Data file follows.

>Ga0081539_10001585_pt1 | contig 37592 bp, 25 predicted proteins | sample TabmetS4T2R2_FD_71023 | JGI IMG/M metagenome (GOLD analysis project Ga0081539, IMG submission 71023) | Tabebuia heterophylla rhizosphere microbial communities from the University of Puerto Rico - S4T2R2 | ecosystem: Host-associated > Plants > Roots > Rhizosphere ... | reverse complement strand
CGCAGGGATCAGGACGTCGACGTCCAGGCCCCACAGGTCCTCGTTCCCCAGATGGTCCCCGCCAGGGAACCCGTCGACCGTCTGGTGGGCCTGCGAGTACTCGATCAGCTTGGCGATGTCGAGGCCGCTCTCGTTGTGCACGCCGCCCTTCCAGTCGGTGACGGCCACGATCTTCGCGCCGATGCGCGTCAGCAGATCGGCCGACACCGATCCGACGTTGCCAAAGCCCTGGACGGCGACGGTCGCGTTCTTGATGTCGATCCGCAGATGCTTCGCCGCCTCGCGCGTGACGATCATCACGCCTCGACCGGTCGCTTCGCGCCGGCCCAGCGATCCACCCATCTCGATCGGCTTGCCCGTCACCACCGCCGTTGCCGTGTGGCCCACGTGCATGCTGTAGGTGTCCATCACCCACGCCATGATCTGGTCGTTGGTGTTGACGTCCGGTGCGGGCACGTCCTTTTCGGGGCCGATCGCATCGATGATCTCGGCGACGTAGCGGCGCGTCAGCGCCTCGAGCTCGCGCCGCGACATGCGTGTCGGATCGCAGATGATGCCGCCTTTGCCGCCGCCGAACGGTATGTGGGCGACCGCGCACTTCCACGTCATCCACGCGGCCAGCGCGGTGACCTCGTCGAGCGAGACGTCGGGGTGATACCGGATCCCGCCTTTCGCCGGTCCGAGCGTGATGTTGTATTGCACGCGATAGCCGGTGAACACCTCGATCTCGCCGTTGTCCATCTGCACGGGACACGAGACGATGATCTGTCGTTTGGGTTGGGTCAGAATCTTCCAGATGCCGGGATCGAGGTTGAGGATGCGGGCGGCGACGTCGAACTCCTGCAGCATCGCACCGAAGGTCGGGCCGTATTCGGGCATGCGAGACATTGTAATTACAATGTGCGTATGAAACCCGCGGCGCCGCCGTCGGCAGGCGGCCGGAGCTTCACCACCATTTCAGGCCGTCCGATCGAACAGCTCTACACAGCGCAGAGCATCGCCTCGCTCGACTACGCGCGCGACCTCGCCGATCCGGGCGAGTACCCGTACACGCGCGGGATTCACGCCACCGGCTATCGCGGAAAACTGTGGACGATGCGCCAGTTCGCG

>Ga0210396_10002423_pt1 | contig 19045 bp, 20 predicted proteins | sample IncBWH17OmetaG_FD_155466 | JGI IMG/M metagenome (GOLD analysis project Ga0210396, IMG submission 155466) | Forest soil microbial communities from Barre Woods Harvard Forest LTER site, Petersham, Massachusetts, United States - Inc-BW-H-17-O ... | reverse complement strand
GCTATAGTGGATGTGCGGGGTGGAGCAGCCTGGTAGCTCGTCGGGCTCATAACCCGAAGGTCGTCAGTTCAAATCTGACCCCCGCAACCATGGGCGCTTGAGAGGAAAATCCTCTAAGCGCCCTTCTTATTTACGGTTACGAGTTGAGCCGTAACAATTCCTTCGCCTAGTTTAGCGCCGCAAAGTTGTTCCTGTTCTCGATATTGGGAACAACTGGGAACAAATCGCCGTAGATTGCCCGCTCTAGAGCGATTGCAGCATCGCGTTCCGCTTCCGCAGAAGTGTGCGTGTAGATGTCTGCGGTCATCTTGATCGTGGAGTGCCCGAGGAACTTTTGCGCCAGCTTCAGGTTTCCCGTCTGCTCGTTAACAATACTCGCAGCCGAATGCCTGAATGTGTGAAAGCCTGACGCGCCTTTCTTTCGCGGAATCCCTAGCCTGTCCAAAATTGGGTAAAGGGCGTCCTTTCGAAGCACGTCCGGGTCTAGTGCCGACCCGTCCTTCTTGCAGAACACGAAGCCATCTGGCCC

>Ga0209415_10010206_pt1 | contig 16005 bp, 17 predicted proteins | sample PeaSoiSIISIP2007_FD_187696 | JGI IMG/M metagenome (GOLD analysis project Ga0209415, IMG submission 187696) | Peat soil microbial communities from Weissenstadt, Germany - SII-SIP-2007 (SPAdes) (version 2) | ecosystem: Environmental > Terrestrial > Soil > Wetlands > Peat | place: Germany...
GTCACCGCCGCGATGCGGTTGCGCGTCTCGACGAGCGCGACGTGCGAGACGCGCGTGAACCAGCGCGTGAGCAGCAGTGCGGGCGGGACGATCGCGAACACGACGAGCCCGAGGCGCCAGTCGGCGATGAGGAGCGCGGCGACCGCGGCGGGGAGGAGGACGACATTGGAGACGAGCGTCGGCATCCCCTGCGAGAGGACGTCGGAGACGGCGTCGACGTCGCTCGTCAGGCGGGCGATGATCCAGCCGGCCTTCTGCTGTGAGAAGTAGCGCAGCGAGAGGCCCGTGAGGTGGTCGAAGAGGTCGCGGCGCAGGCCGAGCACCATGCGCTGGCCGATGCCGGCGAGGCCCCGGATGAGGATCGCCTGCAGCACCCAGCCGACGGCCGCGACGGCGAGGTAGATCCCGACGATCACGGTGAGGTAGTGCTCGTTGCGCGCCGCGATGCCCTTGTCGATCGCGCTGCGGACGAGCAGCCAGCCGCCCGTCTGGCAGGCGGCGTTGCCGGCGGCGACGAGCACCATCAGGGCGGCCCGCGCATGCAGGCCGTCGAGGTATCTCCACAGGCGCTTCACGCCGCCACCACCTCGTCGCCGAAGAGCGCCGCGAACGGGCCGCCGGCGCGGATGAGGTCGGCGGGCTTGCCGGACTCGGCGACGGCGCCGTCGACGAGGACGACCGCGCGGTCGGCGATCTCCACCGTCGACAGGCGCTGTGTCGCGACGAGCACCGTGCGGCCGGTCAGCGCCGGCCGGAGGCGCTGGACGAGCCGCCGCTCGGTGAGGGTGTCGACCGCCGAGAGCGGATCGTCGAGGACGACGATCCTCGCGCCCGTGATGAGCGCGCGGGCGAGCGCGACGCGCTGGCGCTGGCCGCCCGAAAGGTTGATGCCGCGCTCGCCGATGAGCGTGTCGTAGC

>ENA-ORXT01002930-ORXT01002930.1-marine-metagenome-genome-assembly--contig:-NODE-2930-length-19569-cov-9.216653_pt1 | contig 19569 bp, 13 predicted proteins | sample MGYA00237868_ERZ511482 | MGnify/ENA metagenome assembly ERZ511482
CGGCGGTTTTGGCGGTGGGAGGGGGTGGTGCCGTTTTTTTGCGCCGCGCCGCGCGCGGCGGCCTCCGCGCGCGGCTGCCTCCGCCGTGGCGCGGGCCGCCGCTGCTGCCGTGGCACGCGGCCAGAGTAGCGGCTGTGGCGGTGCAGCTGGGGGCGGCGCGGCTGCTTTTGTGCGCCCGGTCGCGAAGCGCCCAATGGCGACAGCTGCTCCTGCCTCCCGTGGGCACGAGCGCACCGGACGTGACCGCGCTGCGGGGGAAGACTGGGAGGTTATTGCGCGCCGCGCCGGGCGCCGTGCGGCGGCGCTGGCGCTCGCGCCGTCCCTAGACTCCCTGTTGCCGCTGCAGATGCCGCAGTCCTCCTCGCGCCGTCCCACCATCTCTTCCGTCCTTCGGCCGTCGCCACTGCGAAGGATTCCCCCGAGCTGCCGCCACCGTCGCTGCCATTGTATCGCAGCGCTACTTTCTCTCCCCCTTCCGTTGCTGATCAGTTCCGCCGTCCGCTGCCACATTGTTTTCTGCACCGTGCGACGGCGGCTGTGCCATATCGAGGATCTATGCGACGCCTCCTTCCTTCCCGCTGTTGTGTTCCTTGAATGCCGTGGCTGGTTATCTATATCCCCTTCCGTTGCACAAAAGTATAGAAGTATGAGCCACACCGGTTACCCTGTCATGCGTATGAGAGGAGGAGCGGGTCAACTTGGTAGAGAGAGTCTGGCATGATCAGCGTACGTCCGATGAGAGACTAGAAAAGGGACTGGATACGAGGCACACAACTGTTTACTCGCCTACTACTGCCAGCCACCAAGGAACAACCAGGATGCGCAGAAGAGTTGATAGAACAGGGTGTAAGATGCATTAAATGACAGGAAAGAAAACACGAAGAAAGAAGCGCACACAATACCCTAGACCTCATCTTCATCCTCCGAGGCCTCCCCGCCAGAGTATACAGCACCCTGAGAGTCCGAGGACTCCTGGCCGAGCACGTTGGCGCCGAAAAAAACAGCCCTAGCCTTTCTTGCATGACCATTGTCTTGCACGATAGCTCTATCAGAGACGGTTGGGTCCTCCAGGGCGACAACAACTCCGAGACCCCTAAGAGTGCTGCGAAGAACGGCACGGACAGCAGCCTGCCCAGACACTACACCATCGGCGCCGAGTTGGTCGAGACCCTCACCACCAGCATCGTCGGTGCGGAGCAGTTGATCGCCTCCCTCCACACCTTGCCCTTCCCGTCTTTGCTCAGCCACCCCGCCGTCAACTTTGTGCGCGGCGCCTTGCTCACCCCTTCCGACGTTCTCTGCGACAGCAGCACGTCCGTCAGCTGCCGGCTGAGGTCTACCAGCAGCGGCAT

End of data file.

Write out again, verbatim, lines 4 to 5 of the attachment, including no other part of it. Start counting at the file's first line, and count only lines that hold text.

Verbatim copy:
GCTATAGTGGATGTGCGGGGTGGAGCAGCCTGGTAGCTCGTCGGGCTCATAACCCGAAGGTCGTCAGTTCAAATCTGACCCCCGCAACCATGGGCGCTTGAGAGGAAAATCCTCTAAGCGCCCTTCTTATTTACGGTTACGAGTTGAGCCGTAACAATTCCTTCGCCTAGTTTAGCGCCGCAAAGTTGTTCCTGTTCTCGATATTGGGAACAACTGGGAACAAATCGCCGTAGATTGCCCGCTCTAGAGCGATTGCAGCATCGCGTTCCGCTTCCGCAGAAGTGTGCGTGTAGATGTCTGCGGTCATCTTGATCGTGGAGTGCCCGAGGAACTTTTGCGCCAGCTTCAGGTTTCCCGTCTGCTCGTTAACAATACTCGCAGCCGAATGCCTGAATGTGTGAAAGCCTGACGCGCCTTTCTTTCGCGGAATCCCTAGCCTGTCCAAAATTGGGTAAAGGGCGTCCTTTCGAAGCACGTCCGGGTCTAGTGCCGACCCGTCCTTCTTGCAGAACACGAAGCCATCTGGCCC

>Ga0209415_10010206_pt1 | contig 16005 bp, 17 predicted proteins | sample PeaSoiSIISIP2007_FD_187696 | JGI IMG/M metagenome (GOLD analysis project Ga0209415, IMG submission 187696) | Peat soil microbial communities from Weissenstadt, Germany - SII-SIP-2007 (SPAdes) (version 2) | ecosystem: Environmental > Terrestrial > Soil > Wetlands > Peat | place: Germany...